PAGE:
Middle East airline profits to roar back in 2018

An Emirates Airline Boeing 777 aircraft is seen next to an Airbus A330-300 as it takes off from Abidjan. Global aviation body IATA expects Middle East carriers to boost profits in 2018 after a turbulent year which hit airline earnings across the region. (AFP)
Updated 05 December 2017
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Middle East airline profits to roar back in 2018

LONDON: Middle Eastern airlines are forecast to record a significant improvement in profitability in 2018, according to a report from the International Air Transport Association (IATA).
After a year in which Middle East carriers were hit by the low oil price, US travel restrictions and geopolitical uncertainty, profits next year should double from $300 million to $600 million, said IATA in its outlook for the coming year.
While many problems remain, regional airlines had cut costs and made efficiencies to cope with the tougher trading environment, the report suggested.
IATA said: “Demand in 2018 is expected to grow by 7 percent, outpacing announced capacity expansion of 4.9 percent (the slowest growth since 2002). The region’s carriers face challenges to their business models, (including) competition from the new “super connector” in Istanbul. Despite the challenges, there is “positive momentum heading into 2018,” said the trade body
This year’s profit forecast for the region’s airlines has been revised downwards from the $400 million profit IATA forecast in June, which was a 63.6 percent drop from the $1.1 billion the airlines made in 2016.
IATA’s global summary predicted the airlines industry as a whole was expected to see its net profit rise to $38.4 billion in 2018, marking an improvement from the $34.5 billion expected this year.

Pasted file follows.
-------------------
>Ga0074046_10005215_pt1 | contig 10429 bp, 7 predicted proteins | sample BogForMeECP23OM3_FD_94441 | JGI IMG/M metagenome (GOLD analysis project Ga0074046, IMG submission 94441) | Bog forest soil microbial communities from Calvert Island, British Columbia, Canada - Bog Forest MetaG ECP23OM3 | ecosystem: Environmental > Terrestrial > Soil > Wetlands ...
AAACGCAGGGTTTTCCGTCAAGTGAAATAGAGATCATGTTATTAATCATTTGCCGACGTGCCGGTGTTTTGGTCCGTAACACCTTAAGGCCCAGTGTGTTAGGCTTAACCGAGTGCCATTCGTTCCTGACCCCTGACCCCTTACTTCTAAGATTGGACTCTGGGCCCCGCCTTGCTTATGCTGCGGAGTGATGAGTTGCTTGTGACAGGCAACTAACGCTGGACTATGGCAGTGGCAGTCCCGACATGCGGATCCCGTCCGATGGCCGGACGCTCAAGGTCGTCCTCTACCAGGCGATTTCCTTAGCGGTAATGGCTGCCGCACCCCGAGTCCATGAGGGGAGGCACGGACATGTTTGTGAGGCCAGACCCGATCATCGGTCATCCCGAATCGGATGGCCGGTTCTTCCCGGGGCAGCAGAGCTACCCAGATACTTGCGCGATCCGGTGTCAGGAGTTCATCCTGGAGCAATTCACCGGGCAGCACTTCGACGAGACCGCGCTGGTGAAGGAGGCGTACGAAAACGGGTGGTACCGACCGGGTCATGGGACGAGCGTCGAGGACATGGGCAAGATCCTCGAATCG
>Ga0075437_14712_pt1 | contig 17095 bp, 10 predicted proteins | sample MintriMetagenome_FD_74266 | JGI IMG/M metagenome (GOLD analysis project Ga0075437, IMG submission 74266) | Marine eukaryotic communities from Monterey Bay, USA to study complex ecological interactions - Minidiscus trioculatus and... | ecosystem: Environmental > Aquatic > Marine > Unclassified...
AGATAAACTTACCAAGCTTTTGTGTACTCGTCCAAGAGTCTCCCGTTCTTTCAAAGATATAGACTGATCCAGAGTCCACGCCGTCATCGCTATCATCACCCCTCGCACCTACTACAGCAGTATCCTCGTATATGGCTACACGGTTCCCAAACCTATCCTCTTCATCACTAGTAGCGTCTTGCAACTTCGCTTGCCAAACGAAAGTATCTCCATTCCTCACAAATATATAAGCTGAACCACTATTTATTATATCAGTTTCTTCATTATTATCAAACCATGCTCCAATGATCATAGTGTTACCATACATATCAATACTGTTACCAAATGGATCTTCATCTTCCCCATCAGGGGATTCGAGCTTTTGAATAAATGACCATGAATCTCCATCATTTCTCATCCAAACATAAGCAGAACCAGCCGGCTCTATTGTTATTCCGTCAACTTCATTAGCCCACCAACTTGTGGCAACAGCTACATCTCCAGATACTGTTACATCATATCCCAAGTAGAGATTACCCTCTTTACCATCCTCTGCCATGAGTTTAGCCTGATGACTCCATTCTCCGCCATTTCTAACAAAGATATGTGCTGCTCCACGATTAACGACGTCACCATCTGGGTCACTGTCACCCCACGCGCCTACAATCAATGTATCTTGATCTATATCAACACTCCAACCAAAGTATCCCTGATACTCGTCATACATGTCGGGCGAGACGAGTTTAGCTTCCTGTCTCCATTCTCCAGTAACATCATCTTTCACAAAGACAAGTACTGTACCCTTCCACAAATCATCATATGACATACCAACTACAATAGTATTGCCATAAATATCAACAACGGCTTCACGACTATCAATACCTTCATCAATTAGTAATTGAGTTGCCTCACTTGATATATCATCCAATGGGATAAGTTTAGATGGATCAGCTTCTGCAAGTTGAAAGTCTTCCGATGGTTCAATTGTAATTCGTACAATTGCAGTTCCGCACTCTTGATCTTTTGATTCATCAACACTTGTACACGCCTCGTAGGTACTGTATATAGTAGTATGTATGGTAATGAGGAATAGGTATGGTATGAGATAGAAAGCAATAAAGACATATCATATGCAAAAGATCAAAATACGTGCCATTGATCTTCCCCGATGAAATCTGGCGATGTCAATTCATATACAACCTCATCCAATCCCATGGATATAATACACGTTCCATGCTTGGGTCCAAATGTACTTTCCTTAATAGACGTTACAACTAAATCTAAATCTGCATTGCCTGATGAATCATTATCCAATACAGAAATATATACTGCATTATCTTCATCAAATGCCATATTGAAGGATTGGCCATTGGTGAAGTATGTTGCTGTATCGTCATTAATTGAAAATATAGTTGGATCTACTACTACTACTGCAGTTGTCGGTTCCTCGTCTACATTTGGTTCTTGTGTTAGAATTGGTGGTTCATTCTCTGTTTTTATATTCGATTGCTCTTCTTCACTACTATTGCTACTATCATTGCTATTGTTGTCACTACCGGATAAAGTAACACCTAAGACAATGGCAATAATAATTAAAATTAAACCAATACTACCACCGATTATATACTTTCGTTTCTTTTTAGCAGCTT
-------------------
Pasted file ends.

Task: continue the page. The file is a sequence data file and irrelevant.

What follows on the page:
The aviation watchdog said the 2017 forecast had been revised up from the $31.4 billion forecast in June.
IATA expects an improvement in net margin to 4.7 percent (up from 4.6 percent in 2017), with global revenues at $824 billion, up 9.4 percent on 2017, a 6 percent rise in passenger numbers to 4.3 billion. It expects cargo volumes to rise to 62.5 million tons, up 4.5 percent on 2017.
Also, record load factors are forecast for 2018 at around 81.4 percent, said the report.
IATA said strong demand, efficiencies and reduced interest payments would help airlines improve profitability, despite rising costs. 2018 was expected to be the fourth consecutive year of sustainable profits with a return on invested capital of 9.4 percent, exceeding the industry’s average cost of capital of 7.4 percent, it said.
Alexandre de Juniac, IATA’s director general and CEO, said: “These are good times for the global air transport industry. More people than ever are traveling. The demand for air cargo is at its strongest level in over a decade. Employment is growing. More routes are being opened. Airlines are achieving sustainable levels of profitability. It’s still, however, a tough business, and we are being challenged on the cost front by rising fuel, labor and infrastructure expenses.”